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Double Standards

What I'm Reading Today: Genesis 37-39

While I mean well in many circumstances, there are times in my life when I fail to live up to the standards I espouse for others.

A great example of this comes to issues of leadership. I spend a whole lot of time and energy talking with others about my strongly held conviction that leadership is largely about sharing whatever power and authority one has with others in order to empower them and build a strong, broad-based community. On most occasions, I try to follow that vision.

There are certainly those times, however, when sharing my power and authority seems either inconvenient or inefficient to me – so I revert to traditional ways of leading and unnecessarily assert my own power and authority.

When I slip and this happens, I am usually quick to defend myself by saying, "Empowerment is USUALLY a good thing. However, in this PARTICULAR instance I did not have the luxury of being able to do that."

When other people around me do the same thing – assert their power and authority over others – I am extremely quick to point that out and decry their actions. I rarely slow down and give them the benefit of the doubt – the same benefit of the doubt that I so often ask for. In other words, I act as if it's okay for me to occasionally deviate from that vision, but it's not okay for others to occasionally deviate.

This reminds me that I'm just as prone as the next person to fall prey to the age old thing known as "the double standard".

Today's reading in Genesis gives us a beautiful example of a double standard. In that passage, we hear the story of Tamar – the daughter-in-law of Judah who was widowed. Judah responded to Tamar's loss by promising her his son Shelah's hand in marriage. Judah went back on the deal, however. So in order to produce the child she wanted; Tamar disguised herself as a prostitute, slept with Judah, and became pregnant.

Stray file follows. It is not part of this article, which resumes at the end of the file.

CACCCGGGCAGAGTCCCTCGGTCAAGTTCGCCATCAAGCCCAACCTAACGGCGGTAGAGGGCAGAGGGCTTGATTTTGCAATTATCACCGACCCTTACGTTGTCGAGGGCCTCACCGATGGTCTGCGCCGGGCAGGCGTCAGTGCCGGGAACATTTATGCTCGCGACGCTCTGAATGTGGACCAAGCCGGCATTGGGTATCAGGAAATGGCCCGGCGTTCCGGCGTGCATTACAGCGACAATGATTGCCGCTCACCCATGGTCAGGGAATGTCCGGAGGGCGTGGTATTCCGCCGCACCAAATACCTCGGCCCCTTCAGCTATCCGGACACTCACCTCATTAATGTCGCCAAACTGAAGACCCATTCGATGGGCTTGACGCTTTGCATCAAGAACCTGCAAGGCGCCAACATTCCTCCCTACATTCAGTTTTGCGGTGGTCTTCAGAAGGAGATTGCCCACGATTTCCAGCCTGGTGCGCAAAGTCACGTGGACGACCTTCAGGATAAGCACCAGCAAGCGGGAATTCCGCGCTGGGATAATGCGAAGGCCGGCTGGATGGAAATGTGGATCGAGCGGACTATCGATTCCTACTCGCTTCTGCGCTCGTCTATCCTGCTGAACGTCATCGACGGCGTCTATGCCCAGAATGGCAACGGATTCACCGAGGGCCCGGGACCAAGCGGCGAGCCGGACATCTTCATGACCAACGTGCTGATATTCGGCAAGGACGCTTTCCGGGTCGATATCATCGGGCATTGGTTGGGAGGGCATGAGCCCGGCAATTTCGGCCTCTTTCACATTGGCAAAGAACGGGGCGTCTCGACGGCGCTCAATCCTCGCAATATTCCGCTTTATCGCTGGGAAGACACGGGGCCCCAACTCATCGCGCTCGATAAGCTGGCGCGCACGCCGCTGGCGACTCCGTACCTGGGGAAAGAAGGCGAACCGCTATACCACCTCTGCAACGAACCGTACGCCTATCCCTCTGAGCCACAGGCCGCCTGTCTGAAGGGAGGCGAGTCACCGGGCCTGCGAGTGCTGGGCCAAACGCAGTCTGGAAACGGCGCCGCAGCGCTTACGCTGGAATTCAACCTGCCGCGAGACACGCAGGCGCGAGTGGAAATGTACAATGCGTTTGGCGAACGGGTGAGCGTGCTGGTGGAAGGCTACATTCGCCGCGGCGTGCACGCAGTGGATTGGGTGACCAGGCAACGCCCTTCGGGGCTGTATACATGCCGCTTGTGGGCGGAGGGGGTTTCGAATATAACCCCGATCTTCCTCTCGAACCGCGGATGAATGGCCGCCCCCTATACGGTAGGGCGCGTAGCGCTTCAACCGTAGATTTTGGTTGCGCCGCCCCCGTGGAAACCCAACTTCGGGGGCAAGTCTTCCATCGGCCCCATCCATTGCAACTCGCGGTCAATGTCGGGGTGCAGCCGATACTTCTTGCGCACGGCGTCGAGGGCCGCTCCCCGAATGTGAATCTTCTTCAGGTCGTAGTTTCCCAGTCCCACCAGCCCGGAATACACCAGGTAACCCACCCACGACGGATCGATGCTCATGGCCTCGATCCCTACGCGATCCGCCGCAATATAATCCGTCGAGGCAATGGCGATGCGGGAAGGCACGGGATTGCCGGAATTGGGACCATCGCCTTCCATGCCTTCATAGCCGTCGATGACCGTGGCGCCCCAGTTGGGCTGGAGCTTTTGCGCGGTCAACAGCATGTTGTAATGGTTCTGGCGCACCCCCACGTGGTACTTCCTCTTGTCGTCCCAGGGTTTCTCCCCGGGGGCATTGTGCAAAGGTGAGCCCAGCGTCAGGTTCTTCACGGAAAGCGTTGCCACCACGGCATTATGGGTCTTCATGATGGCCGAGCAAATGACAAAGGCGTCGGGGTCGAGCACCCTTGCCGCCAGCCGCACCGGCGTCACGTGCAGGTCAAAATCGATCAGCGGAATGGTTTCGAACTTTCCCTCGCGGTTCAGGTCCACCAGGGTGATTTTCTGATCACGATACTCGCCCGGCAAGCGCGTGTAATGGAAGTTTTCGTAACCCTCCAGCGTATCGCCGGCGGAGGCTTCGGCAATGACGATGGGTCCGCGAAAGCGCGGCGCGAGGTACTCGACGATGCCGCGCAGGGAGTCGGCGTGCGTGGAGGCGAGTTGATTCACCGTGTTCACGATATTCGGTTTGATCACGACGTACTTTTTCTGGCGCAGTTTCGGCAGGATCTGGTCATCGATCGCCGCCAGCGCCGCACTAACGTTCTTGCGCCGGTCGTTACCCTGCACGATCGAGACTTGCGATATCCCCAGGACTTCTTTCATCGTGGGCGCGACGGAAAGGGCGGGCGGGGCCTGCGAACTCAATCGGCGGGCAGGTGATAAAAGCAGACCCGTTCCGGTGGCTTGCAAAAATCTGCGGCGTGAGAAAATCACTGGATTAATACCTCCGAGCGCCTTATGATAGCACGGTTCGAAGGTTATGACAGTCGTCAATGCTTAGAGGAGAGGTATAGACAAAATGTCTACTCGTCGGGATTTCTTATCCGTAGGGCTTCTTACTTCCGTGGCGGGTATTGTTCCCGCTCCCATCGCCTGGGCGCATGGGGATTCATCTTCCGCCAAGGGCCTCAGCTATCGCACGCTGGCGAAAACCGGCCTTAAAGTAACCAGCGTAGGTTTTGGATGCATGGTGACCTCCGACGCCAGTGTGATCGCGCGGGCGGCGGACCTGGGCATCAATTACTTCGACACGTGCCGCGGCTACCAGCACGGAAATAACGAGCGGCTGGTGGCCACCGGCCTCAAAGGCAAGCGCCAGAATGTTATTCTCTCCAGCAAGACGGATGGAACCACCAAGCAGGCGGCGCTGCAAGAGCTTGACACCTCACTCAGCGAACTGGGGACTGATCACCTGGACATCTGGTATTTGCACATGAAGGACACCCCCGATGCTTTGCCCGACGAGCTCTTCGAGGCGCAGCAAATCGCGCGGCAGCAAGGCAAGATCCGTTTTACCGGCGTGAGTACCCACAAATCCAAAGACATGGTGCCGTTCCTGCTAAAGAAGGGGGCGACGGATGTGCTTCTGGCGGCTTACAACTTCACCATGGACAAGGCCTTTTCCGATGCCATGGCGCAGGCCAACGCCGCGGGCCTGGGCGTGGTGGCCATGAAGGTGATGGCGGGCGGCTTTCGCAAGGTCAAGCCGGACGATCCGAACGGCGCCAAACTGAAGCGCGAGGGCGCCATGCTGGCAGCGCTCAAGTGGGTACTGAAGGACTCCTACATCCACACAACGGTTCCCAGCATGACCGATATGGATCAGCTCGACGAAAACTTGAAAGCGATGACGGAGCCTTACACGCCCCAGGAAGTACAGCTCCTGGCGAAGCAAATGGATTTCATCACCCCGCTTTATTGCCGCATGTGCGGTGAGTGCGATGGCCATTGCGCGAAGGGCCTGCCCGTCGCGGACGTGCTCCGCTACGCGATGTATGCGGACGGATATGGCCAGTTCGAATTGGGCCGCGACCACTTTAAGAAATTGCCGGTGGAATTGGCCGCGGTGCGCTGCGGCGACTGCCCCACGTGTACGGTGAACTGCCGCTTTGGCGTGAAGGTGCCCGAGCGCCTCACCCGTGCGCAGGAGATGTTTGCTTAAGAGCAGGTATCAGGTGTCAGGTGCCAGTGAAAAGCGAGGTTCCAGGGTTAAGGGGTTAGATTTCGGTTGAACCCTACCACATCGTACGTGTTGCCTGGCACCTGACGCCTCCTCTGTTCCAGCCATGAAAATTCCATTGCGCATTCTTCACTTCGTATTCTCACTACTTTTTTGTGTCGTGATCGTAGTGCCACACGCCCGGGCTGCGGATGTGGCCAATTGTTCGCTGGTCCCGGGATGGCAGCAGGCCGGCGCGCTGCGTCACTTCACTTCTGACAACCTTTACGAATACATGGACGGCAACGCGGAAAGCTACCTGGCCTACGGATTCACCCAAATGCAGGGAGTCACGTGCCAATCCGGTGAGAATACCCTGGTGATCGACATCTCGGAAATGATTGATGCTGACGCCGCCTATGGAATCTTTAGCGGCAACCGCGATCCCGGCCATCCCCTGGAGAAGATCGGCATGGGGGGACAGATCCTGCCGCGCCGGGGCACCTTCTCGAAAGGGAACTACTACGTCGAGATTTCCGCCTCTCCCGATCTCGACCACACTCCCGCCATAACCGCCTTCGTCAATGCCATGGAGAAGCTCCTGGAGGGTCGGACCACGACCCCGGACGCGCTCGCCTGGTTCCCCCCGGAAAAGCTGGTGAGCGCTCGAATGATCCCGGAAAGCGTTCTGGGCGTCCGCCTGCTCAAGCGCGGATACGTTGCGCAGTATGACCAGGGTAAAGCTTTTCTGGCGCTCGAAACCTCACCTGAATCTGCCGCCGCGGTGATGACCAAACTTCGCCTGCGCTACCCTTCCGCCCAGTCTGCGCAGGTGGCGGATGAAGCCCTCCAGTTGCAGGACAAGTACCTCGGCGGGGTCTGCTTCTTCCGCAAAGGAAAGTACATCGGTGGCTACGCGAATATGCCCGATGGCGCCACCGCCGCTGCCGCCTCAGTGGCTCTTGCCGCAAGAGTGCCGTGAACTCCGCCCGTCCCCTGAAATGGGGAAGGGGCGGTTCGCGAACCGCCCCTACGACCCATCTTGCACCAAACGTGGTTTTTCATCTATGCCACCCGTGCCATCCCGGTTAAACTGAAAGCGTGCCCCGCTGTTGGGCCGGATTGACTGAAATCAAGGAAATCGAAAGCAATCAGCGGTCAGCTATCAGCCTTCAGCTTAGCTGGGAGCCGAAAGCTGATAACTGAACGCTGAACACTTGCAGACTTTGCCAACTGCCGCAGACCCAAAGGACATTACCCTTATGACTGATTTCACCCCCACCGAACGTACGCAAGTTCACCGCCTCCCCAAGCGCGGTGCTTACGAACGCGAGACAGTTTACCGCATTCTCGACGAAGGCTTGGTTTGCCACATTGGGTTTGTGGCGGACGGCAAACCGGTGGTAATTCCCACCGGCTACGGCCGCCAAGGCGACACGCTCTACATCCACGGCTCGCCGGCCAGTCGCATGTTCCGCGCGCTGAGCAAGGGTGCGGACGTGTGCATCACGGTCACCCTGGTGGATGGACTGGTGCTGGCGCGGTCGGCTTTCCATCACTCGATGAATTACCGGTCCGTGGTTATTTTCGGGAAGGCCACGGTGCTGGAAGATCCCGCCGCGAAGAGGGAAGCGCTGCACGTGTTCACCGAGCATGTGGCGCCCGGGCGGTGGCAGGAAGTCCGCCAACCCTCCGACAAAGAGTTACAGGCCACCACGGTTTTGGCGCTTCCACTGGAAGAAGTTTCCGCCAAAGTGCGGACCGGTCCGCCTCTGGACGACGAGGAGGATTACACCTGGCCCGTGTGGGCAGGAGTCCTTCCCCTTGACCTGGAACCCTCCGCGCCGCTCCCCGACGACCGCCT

When Judah found out the unmarried Tamar was pregnant, how did he respond? With love and compassion?

No! He responded by saying, "Get her out of here. Burn her up!"

He was so quick to recognize and judge her sexual activity outside of a marital relationship, yet he completed overlooked his own sexual activity outside of a marital relationship. That is a classic example of a double standard. Luckily, Tamar was clever enough to expose that double standard before it cost her her life.

While you may not be practicing/holding on to a double standard in your own life that is quite as dramatic as Judah's, chances are there is one lurking somewhere in your life. Today, I would invite you to spend some time searching out your double standard and then committing yourself to getting rid of it.

Til next time …

Framing God

What I'm Reading Today: Genesis 33-36

Like many folks it's easy for me to succumb to the old "Why me?" response when the going in my life gets rough. Luckily, today's story from Genesis provides a counter from such an approach.

Early in today's reading we encounter the story of how Shechem raped Dinah, Jacob and Leah's daughter. Dinah's brothers responded in the way many individuals might – by seeking vengeance not only against Shechem but against the entire community in which Shechem lived. It would appear they took such radical action without informing their father Jacob – for when Jacob heard what they had done, he lost it.

At that point in the story, it would have been easy for Jacob to slide into full-blown "Why me?" mode. He could have cried out, "Why did MY daughter Dinah get raped? Why did MY sons act so impulsively? Why did MY family get put in such a precarious position now that they have ticked off our neighbors? Why ME?"

It certainly would have been understandable for Jacob to respond by asking any (and all) of these questions.

Instead, Jacob responded by doing something else. After conversing with God and developing an action plan, Jacob responded by framing his actions in the following way: "I'm going to build an altar [in Bethel] to the God who answered me when I was in trouble and has stuck with me everywhere I've gone since."

What an amazing way to frame God in a moment of crisis. Not as one who was the cause of the trouble, or one who allowed the trouble to happen; but rather as the one who answers him when he is in trouble and sticks by him everywhere he goes!

There's a great lesson in there for all of us regarding how we frame (or think about) God when the going gets tough. Today, I would invite you to think about that question for yourself. When your back is up against a wall and anxiety threatens to take over your life, how do you frame God?

Til next time …


Thursday, September 30, 2010

What I'm Reading Today: Genesis 30-32

One of the things I LOVE about reading the sacred texts of our tradition consistently throughout one's life is that one's experience of the stories varies greatly over time – depending upon the things that happen to you in your life between readings. Each of those experiences greatly informs our subsequent reading of the text.